Gareth Southgate confirms England players will continue to take a knee at Euro 2020 games

Southgate questions fans who booed players taking a knee

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Gareth Southgate says England will continue to take a knee throughout Euro 2020, despite accepting that the move could cause an “adverse reaction” from supporters. England were booed by a section of their own fans after kneeling before kick-off in a friendly against Austria at Middlesbrough’s Riverside Stadium on Wednesday.

Players taking a knee before the whistle has become a common sight over the past year, with sport trying to present a united front against all forms of discrimination.

The stance, which is in support of the Black Lives Matter movement but is separate to the political organisation of the same name, has prompted much debate around the sporting world.

Boos were largely drowned out by applause from the 7,000 fans in attendance on Wednesday, but Southgate revealed that the negative response prompted the England squad to hold a meeting over what to do at Euro 2020.

Jack Grealish said the booing was something “we don’t want in football”, while fellow midfielder Kalvin Phillips said he was “confused and disappointed” by the fans’ behaviour.

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Speaking at a press conference on Saturday to explain England’s position, Southgate said: “I think we have to accept there could be elements of the crowd that boo.

“That would be hugely disappointing for us but we are prepared to go through that so whatever happens we are adamant that’s the stance we are going to take throughout the tournament.

“If it happens in future matches, we won’t be discussing it after because we don’t want to give oxygen to those people.

“The only reason I called the meeting was that I want to be able to represent the players correctly when I speak about it and I was concerned that what happened could affect young players in particular when it happened immediately before the kick-off.

“I’d have been confused and I’d have been… I don’t know how I would have reacted as a young player, but in essence people are booing their own team.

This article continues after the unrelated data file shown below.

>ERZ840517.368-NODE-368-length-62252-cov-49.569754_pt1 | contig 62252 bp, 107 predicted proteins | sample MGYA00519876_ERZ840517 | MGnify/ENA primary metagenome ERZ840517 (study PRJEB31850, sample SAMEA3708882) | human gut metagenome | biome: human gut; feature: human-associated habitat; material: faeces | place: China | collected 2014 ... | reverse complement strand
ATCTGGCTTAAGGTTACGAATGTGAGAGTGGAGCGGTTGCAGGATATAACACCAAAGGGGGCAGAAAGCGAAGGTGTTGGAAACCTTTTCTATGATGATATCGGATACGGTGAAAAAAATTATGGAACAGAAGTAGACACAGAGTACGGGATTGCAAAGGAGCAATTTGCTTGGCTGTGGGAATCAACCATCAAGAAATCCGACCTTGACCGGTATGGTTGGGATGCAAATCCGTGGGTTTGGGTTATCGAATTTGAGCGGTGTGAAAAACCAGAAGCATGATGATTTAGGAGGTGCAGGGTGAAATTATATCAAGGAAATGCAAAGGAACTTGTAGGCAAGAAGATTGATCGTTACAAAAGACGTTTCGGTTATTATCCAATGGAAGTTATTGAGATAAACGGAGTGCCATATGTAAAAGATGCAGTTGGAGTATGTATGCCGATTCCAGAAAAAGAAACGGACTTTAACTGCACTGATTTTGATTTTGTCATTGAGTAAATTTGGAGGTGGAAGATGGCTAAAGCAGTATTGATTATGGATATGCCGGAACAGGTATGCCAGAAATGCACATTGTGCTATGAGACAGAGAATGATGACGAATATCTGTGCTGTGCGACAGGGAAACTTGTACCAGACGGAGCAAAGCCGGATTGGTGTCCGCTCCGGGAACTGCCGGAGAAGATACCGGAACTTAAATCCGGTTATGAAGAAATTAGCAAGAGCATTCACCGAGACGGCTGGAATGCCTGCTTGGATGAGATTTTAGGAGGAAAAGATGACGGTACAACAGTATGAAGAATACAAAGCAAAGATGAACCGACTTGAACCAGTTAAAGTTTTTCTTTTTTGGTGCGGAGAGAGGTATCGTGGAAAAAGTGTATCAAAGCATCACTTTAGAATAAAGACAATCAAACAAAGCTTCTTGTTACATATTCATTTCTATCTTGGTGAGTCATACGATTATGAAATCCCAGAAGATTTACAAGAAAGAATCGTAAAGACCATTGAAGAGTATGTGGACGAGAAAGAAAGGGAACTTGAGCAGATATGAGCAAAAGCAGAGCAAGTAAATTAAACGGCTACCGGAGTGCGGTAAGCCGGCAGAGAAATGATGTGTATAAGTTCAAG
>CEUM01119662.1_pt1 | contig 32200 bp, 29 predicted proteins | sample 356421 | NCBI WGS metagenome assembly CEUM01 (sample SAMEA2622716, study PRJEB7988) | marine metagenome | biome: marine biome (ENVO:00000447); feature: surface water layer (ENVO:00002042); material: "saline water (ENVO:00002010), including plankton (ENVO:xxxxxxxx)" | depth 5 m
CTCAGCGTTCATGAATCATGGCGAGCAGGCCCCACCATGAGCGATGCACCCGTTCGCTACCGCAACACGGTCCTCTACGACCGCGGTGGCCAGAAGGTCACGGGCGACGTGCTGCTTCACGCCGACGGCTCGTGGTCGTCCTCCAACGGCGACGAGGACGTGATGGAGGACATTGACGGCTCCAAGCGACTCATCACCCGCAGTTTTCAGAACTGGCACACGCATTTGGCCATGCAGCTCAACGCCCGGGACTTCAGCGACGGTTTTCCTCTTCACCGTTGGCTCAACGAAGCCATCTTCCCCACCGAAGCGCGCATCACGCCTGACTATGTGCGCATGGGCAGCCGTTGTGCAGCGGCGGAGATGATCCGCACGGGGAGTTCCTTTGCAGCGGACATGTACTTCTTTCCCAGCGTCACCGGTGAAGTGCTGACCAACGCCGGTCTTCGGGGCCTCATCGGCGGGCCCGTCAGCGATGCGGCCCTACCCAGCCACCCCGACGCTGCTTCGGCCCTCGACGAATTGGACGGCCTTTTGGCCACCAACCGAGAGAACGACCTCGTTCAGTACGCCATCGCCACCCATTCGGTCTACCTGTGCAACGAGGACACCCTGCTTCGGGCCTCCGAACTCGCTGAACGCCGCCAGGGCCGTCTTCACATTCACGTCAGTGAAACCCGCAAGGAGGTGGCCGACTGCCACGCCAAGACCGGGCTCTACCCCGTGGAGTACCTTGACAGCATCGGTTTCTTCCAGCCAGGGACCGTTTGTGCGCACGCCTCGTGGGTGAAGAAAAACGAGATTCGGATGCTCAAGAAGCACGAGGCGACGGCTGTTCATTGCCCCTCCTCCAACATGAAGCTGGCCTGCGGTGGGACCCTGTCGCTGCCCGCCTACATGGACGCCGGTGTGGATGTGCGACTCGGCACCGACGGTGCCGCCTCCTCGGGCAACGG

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“I don’t really understand that. If you don’t agree with the situation then you don’t have to applaud or you don’t have to do anything.

“But to boo your own team is a very strange response in my mind. I wanted to gauge that the players were happy to continue.

“There is an acceptance that this gesture is waning in its impact because we have been going now for a season but I think ahead of a European Championship where the games are going around the world, that moment just before the kick-off which will be shown everywhere, will have a significant impact.

“If we can affect only a handful of people then we will have made the world better for others. I think we’ll affect more than a handful of people and for that reason it is worth us continuing.”

Addressing those who booed England’s players for taking a knee, Southgate added: “I think those people should put themselves in the shoes of those young players and how that must feel.

“If that was their children, if they are old enough to have children, how would they feel about their kids being in that sort of situation.

“The most important thing for our players is to know that we are totally united on it. We are totally committed to supporting each other, supporting the team. We feel more than ever determined to take the knee through this tournament.

“We accept that there might be an adverse reaction and we are just going to ignore that and move forward.

“I think the players are sick of talking about the consequences of: ‘Should they? Shouldn’t they?’ They’ve had enough, really.”

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